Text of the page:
What happens to these pothos varieties in full sun? It can be tempting to leave the plant in direct sun. After all, the more sun they get, the brighter the leaves will be, right?
Wrong- exposure to direct light leaves the foliage damaged, which results in paler leaves. If the plant starts showing signs of sun damage, move it at least 3 feet away from the window or use sheers to prevent too much light entry.
Are there any light requirements in the winter? During the cold months, the reduced exposure to light could affect the plant’s aesthetics. In such cases, you can use artificial light.
Temperature & Humidity Needs
Again, this similarity comes down to the fact that these plants are both pothos. Let’s start with the temperature.
Pothos do well when placed in rooms with temperatures ranging between 65°F to 85°F. In most zones, maintaining such temperatures should be easy.
But in the colder months, that could be a challenge. Please note that when the temperatures fall below 50°F, the plant gets exposed to cold damage and stress.
Its growth can stunt, and, in some cases, the plant can even die. Thus, you should place the plant away from windows, cooling vents, and any other areas which could induce such stress.
Too much heat is not good for the plant either. So, when temperatures are above 85°F, you should look out for any signs of stress, including drooping and browning on the leaves.
To avoid this, you should keep the plant in a cool place away from heating vents.
How about humidity? Are pothos particular about how much moisture should be in the air? Well, yes! These plants thrive in rooms with a humidity range between 50% and 70%.
After all, they are tropical plants and ranges below and above these would not be ideal. Of course, such a range is not the norm in all homes.
Gauge your humidity levels and try to increase them (where necessary) using measures such as:
- Placing the pot on a tray filled with pebbles and rocks,
- Leaving empty basins of water near the plant,
- Installing a humidifier,
- Misting the plant,
- Ventilating the room, and
- Opening the doors to the kitchen and bathroom.
If you are unsure of the humidity in your home, use an air moisture meter to measure the current levels.
You may also like: Why do pothos leaves drip water
Are pothos heavy feeders? Do you need to invest in fertilizer, and if so, what kind should you get? In the wild, these plants depend on natural soil elements to thrive.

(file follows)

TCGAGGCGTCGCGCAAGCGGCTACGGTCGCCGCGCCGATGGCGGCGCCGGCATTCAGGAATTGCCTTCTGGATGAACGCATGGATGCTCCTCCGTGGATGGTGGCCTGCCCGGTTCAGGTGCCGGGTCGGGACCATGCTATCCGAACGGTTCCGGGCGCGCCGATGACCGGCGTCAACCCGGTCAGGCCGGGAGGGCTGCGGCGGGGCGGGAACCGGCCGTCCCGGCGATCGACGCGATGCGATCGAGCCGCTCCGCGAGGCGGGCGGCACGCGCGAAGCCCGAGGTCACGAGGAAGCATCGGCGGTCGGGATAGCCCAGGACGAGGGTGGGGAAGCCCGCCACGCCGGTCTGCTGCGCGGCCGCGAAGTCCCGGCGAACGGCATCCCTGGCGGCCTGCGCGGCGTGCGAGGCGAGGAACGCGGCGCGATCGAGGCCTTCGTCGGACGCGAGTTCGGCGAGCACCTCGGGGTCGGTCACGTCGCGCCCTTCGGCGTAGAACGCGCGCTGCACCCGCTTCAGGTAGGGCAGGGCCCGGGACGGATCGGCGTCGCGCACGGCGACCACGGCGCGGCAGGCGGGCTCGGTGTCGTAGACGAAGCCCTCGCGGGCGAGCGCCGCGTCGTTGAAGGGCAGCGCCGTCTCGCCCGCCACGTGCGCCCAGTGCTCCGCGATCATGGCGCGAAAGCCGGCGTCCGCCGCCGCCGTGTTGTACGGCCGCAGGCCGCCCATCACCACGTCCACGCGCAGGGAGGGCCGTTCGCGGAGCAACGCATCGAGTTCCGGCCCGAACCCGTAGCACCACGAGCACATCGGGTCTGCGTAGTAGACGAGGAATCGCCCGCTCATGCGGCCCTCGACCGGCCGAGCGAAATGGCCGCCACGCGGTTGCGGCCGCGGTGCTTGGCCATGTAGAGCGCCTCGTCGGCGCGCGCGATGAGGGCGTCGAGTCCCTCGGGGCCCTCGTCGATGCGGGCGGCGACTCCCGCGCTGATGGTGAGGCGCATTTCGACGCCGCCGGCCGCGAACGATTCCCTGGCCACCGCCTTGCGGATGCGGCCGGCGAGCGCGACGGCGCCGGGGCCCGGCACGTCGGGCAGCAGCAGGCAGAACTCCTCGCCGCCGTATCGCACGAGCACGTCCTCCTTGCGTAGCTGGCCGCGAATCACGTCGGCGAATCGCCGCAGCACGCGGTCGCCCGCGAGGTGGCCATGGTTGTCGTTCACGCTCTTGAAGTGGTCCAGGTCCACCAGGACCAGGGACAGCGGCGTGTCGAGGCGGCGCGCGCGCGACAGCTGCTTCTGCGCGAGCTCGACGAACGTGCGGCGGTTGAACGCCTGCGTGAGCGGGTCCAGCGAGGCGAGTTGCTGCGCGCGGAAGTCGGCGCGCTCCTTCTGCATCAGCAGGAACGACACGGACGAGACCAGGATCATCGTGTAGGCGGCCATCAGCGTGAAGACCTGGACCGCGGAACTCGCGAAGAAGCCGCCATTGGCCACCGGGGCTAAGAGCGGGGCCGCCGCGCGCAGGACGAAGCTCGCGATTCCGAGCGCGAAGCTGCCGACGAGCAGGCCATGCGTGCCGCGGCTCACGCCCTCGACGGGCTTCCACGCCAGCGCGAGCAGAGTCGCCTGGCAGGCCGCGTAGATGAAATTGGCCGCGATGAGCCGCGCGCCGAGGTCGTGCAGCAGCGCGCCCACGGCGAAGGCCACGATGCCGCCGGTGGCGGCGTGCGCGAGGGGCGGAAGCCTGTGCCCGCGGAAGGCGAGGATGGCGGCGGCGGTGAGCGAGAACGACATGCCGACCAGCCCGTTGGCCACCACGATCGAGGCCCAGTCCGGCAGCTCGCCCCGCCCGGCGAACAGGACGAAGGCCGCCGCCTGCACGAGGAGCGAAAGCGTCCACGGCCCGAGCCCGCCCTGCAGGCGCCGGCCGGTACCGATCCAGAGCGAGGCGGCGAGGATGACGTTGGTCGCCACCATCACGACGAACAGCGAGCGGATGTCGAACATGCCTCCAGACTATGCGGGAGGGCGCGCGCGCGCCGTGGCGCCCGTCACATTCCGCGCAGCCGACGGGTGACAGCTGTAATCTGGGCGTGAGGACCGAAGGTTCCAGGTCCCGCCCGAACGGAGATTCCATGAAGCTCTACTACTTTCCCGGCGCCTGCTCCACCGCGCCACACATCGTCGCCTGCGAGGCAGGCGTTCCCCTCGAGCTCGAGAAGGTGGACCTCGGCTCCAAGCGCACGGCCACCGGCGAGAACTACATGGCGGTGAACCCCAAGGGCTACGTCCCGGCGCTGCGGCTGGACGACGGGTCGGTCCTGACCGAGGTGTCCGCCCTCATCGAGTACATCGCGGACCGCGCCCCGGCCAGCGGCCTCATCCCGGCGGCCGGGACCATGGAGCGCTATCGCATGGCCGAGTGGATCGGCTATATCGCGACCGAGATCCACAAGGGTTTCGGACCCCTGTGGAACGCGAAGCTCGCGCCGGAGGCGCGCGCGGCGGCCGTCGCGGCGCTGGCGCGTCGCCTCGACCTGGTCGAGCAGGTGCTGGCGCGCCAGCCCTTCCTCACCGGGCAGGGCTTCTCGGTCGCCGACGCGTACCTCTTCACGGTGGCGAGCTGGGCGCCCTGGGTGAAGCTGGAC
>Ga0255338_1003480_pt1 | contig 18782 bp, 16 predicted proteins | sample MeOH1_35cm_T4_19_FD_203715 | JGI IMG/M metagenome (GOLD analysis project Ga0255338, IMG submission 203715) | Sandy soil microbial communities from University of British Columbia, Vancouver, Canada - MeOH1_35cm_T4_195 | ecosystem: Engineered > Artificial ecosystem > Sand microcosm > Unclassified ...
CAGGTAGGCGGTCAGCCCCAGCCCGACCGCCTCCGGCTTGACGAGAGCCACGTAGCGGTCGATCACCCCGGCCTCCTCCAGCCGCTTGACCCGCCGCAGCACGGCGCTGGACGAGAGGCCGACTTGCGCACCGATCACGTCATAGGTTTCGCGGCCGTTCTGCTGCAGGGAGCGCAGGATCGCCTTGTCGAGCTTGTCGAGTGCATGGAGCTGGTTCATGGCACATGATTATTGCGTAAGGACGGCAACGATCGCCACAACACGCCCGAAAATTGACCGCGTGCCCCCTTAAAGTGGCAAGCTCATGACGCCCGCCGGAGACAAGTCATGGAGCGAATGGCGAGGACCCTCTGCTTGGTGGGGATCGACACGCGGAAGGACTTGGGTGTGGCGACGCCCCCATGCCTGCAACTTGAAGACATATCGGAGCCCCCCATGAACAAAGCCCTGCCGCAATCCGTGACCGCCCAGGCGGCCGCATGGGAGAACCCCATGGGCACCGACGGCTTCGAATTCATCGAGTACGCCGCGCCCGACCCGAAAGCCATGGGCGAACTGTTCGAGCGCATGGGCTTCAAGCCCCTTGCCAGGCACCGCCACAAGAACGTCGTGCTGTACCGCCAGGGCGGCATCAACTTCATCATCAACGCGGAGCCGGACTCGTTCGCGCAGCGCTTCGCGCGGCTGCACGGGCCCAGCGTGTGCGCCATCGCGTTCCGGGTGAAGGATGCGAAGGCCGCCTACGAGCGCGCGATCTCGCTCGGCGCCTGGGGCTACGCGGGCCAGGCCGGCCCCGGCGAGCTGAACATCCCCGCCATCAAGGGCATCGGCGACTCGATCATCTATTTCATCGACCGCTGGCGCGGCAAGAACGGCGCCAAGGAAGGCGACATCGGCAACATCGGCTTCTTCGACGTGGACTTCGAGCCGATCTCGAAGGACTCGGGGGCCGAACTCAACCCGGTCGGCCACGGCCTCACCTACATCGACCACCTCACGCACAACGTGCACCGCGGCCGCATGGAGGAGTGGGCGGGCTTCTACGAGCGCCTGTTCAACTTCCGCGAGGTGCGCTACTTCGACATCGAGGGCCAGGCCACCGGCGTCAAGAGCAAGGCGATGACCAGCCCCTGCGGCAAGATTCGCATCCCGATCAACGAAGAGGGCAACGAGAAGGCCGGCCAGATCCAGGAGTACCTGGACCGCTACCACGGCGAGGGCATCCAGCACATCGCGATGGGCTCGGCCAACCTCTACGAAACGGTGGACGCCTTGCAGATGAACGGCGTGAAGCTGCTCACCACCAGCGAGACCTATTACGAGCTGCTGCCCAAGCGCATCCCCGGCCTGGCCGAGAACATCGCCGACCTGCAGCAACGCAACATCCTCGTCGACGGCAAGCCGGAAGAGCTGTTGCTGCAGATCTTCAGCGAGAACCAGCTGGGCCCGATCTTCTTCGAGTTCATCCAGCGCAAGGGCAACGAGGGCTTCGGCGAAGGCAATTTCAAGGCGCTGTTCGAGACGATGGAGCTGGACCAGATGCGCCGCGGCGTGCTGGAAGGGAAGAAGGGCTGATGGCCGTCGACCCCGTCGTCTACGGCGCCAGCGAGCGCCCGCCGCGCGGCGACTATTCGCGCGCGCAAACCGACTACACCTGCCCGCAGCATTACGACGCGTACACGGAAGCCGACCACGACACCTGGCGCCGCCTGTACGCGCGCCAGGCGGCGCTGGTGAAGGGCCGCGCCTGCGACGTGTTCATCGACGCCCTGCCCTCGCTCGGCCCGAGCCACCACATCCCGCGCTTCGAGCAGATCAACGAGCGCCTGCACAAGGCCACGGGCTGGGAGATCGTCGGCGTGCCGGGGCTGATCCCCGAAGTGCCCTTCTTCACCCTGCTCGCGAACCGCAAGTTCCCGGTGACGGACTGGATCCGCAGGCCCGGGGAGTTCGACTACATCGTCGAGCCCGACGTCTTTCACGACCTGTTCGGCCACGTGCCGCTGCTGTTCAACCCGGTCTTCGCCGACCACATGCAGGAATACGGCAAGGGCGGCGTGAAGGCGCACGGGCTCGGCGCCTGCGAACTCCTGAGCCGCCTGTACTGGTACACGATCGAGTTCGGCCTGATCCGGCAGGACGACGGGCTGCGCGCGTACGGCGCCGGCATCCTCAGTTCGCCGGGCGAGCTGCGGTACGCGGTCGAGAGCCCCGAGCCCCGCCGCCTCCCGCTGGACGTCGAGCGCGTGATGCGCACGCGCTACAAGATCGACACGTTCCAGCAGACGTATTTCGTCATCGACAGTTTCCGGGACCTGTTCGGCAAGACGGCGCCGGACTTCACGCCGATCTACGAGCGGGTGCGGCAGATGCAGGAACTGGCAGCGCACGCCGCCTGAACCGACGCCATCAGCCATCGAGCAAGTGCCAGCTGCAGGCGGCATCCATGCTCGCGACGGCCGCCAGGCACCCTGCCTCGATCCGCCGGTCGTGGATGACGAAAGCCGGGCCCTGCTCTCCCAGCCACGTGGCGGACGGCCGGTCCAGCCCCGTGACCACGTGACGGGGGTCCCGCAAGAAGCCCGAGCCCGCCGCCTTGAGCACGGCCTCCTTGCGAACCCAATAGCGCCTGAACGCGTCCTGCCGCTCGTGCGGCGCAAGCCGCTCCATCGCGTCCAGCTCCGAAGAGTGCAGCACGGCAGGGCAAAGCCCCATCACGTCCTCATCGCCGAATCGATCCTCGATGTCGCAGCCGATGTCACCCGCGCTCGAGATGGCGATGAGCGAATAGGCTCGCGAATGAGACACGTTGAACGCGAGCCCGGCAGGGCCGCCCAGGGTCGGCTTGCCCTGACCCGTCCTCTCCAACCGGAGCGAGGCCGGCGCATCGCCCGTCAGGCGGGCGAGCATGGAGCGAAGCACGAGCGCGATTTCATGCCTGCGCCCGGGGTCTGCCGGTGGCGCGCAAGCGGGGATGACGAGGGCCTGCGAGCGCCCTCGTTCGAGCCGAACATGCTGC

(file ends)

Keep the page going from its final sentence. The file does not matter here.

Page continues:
And given that their roots are free to wander, they often supplement their feeding as they grow. But in potted conditions, they cannot enjoy such freedom.
Thus, you must supplement their nutrients now and then. And while these plants are not heavy feeders, they appreciate being fed at least once every two months.
What kind of fertilizer should you use? We recommend using a liquid aroid fertilizer during the growing season.
Use it like you would water and allow the plant to soak up the nutrients until the next watering schedule. When colder months draw near, the plant goes into a state of dormancy.
Thus, any fertilizer used at this point goes to waste. Stop feeding the plant during the end of fall and all of winter.
Else, the fertilizer could build up to toxic levels in the soil, damaging the plant roots. If you suspect root damage, you must repot the plant in fresh soil or flush the current potting mix with fresh water.
Pothos roots can eventually become rootbound, leading to stunted growth and getting in the way of nutrient and water absorption.
So, how can you avoid this with the N Joy and Pearls and Jade? It’s easy—schedule repotting every one to two years. Of course, you must ascertain that the roots have almost filled the pot.
Else, you can always give the plant more time to fill up the space. When choosing a new pot, get one that is one to two inches larger than the current one.
Getting one that is too big only creates space for excess soil, which can retain more moisture than the plant needs.
If you are enjoying this article, check out this article on how to save your pothos from having brown stems.
Pothos N Joy Vs Pearls and Jade – What Are the Differences?
With all the similarities listed above, do these pothos have any differences? We earlier mentioned that telling these pothos apart is not always easy.
But if you know what sets them apart, you can hack this in a few steps. So, what should you look out for in these plants?
Are their leaves all that different? The answer is yes! Mature leaves in the N Joy Pothos feature pointed tips and measure 2 inches long and 1.5 inches wide.
Their leaves attach to the petioles at an angle, creating a heart shape. What about the Pearls and Jade? Well, here is where it gets a bit confusing.
Their leaves are also heart-shaped, thanks to the connection between the leaves and the petioles.
But their leaves are much bigger, averaging 3 inches in length and 1.5 inches in width. As a result, their heart shapes are more elongated than those of the N Joy.
But leaf shape is not the only significant difference between these leaves. Do you remember what we said about the N Joy resulting from breeding? Well, that defines its variegation.
In most pothos varieties, the green and white blend into each other, making it hard to tell where one starts and the other ends.
But in the N Joy, the borders are clear. You can see where the dark green starts and where the white/ creamy white hue starts.
Is that the case with the Pearls and Jade? Not at all. While this species also features white and green hues, the borders are not as clear as those in the N Joy.
Instead, you can find green spots on the white hues. Moreover, the white parts can also be grey in some cases.
And most importantly, this cultivar owes to the mutation of the Marble Queen species. Thus, it is much brighter than the N Joy species.
That means, to tell these two species apart, you must consider:
- The elongation of the heart shape,
- If the borders between the white and green hues are clear, and
- The intensity of the green hue (is it bright or dark?)
And you will then have an easier time telling the two species apart.
Final Thoughts: Pothos n Joy vs Pearls and Jade
The N Joy and Pearls vs Jade Pothos are pretty similar. In fact, their difference mainly lies in their foliage. That aside, everything else seems to be the same.
Thus, your choice should come down to the type of aesthetic you want to see in your home. Happy Gardening!
Before you go, here are some more related articles I encourage you to read below to help solve more of your gardening issues: